In 1959, Thelonious Monk played a concert at Town Hall, a prestigious New York venue. This was a special occasion. It was the first time that the great pianist performed with an orchestra, a 10-person group led by arranger Hall Overton. Monk was already famous, of course, in the jazz world. But this concert brought him out from the underground and put his music, until then played solo or in small groups, in a whole new context.
Fifty years later, in 2009, Jason Moran, one of today’s most innovative jazz pianists, addressed the Town Hall concert with his own eight-piece band at the same venue. It was not a reenactment (which a different band did the night before) but a multimedia experiment involving narration, graphic art, video, and still photography. Moran titled it “In My Mind.’’
The show took the 1959 program but modified and interwove it with new elements. Moran improvised while listening to Monk through headphones; later, the whole band donned headphones, playing Monk while hearing him. Moran took song snippets and sounds from an archival cache of Monk rehearsal tapes and looped them into the music.
JASON MORAN: In My Mind
Video showed the North Carolina hamlet where Monk was raised and where his forebears worked the fields as slaves. Incidents from Monk’s life, and Moran’s own musings, put the music in historical context but made it part of a completely modern art piece.
A critical success, “In My Mind’’ was made into a documentary but has been performed just a few times since its 2009 premiere. On Thursday the project comes to Jordan Hall with a twist: alongside Moran and his rhythm section, bassist Tarus Mateen and drummer Nasheet Waits, the balance of the band are Moran’s students at the New England Conservatory.
In the last two years, the hyper-achieving Moran has received a MacArthur “genius grant’’ and been named jazz adviser to the Kennedy Center in Washington, along with a full slate leading his own bands and playing with Charles Lloyd and others. But the Monk project feels special to him.
“Just spending an evening playing Monk’s music brings things back to the root,’’ Moran says. “And this is the first time we’re playing this music with - I shouldn’t call them students, but young musicians - so they get a taste of what it is to play Monk with a contemporary edge.’’
When Moran was first invited to take on the 1959 concert, the idea of simply re-creating it flashed through his mind for a second, and was instantly dismissed.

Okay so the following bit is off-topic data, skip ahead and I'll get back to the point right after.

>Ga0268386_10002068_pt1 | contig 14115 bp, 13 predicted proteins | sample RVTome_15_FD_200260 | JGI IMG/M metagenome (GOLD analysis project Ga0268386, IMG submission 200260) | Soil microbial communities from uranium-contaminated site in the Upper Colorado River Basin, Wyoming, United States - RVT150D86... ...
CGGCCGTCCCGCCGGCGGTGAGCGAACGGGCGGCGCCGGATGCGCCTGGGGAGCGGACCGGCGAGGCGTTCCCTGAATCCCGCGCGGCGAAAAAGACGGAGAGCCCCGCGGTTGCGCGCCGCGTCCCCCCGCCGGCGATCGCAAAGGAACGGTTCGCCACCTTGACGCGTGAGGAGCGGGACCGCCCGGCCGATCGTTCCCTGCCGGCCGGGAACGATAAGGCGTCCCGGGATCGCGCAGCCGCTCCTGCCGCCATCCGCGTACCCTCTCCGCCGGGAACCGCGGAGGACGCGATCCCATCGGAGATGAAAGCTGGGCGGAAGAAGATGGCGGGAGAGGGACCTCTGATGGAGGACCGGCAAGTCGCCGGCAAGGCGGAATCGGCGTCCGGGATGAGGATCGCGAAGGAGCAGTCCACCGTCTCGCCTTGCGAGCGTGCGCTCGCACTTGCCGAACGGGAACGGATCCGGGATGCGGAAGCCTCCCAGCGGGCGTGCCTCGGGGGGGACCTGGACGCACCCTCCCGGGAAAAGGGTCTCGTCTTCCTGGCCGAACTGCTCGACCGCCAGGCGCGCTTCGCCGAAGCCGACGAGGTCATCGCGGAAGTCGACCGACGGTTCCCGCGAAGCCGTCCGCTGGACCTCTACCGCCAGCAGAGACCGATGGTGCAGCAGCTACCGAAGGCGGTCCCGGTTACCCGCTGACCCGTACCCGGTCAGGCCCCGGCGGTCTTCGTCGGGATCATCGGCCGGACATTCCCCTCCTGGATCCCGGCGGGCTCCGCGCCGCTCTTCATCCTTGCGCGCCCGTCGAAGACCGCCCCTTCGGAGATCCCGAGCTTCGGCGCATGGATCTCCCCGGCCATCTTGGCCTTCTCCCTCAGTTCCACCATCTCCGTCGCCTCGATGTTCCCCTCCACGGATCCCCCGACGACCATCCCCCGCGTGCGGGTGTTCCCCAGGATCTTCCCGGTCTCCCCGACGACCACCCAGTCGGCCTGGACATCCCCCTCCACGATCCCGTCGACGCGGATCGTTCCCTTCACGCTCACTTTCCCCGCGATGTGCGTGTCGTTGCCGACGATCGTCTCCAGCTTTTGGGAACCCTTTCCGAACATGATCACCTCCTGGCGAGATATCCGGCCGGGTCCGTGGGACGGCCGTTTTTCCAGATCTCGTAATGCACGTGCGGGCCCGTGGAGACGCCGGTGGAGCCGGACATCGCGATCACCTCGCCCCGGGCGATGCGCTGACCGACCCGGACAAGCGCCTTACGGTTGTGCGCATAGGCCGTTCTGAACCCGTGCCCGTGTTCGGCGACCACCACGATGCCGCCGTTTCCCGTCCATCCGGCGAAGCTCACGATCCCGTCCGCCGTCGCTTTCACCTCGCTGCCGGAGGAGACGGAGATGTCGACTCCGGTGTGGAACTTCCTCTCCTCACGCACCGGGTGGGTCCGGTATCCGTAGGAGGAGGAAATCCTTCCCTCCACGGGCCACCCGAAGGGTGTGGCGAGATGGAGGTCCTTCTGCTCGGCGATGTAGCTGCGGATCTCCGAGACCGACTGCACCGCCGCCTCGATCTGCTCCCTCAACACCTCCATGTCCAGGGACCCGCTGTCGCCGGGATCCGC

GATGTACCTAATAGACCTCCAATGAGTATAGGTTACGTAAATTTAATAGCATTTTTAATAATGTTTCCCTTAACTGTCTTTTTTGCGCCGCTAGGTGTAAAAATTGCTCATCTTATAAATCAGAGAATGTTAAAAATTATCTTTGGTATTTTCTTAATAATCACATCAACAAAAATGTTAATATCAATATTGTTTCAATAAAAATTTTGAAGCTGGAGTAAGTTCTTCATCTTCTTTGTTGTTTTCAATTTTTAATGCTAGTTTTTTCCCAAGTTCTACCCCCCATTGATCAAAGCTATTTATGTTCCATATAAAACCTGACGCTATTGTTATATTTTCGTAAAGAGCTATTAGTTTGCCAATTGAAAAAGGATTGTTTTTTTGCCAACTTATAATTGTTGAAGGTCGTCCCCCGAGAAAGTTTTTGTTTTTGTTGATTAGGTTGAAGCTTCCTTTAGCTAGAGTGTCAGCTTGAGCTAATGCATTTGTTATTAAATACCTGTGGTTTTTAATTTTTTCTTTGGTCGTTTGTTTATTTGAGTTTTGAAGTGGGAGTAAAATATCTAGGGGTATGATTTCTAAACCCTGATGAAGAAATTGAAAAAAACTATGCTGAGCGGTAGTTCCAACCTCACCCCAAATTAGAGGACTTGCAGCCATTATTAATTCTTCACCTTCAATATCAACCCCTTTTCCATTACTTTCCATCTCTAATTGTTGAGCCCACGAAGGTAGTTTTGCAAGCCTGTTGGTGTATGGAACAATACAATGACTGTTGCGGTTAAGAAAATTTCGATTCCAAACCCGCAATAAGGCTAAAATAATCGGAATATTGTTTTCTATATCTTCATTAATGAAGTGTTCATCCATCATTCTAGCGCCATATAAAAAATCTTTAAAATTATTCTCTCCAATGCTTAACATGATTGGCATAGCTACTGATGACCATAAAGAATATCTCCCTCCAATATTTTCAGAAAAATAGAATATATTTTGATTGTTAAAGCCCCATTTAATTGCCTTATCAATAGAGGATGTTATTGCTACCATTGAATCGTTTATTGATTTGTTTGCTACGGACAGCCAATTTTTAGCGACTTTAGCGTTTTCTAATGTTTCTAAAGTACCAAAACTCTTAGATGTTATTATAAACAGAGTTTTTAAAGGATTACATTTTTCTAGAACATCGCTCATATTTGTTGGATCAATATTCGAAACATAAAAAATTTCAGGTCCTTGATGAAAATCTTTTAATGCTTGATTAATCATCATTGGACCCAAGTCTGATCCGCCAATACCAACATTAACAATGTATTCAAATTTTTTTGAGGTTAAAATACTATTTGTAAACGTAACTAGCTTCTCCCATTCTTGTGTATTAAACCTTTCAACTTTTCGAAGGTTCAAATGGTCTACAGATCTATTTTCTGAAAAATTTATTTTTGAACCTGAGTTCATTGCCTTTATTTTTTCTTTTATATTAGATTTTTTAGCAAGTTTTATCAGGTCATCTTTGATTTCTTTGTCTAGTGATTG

“I wanted to share more about what I felt about Monk, rather than just play his music,’’ he says. “Because I didn’t know if that was going to be enough for me; it wasn’t going to satisfy the therapy that I needed surrounding Monk.’’
It’s not that Monk traumatized Moran; rather it’s that his presence in Moran’s mind was at once so influential and so daunting. “Monk kind of posed a wall for me as a pianist, because his music demands that you have some style beyond his style,’’ Moran says. “And it’s very difficult to play his music and separate his pianistic style from his composition.’’
An archive of images and tapes made in the loft of New York photographer W. Eugene Smith, where Monk, Overton, and the band rehearsed, gave Moran a way into his own Town Hall project. Hearing Monk direct and discuss ideas was a revelation.
“What he was saying in those tapes, how to rehearse a piece of music, what is the intention of how to play it, the ideas that come out of him listening to his own music - people don’t get to hear this!’’ Moran says. “You don’t get to hear John Coltrane rehearsing ‘A Love Supreme.’ There’s no tape of that. But here there’s tape.’’
It showed how deliberate and specific Monk was, even more than Moran imagined. “And I’m a diehard fan,’’ he says.
“Everyone has their sonic vision of Monk, how he falls into their ears and minds. How he paints silence and uses space. He has these extremely corrupt lines - corrupt because no hand should move like that except his. But he intended all these things, he spent hours in the lab figuring out these structures. He was really like a chemist.’’
Moran’s own methods have something of the chemist to them as well, of course. That’s what NEC student Cale Israel, who plays trombone in the upcoming concert, discovered working through the material with the band.
“The way Jason’s music works is cutting and pasting different sections and tweaking things you wouldn’t think to tweak,’’ Israel says. “He cuts up parts of three or four tunes, you have multiple rhythms going and you have to play with them. I had to think, what the heck do I do with this?’’
Moran says it’s important to him to share with his students Monk’s Southern musical roots, all the way to evangelical and slave songs. At the same time, he hopes the multimedia nature of the project will remind them that music is just one part of contemporary art, and most of all, encourage them to innovate in their own work.
Israel, for one, is absorbing the message. “I think the concert is going to be a commentary on a lot of things,’’ he says. “On improvising, on being ourselves, and also about the way that we listen to music. Hopefully it will be kind of a humorous concert. It’s going to be Monkish.’’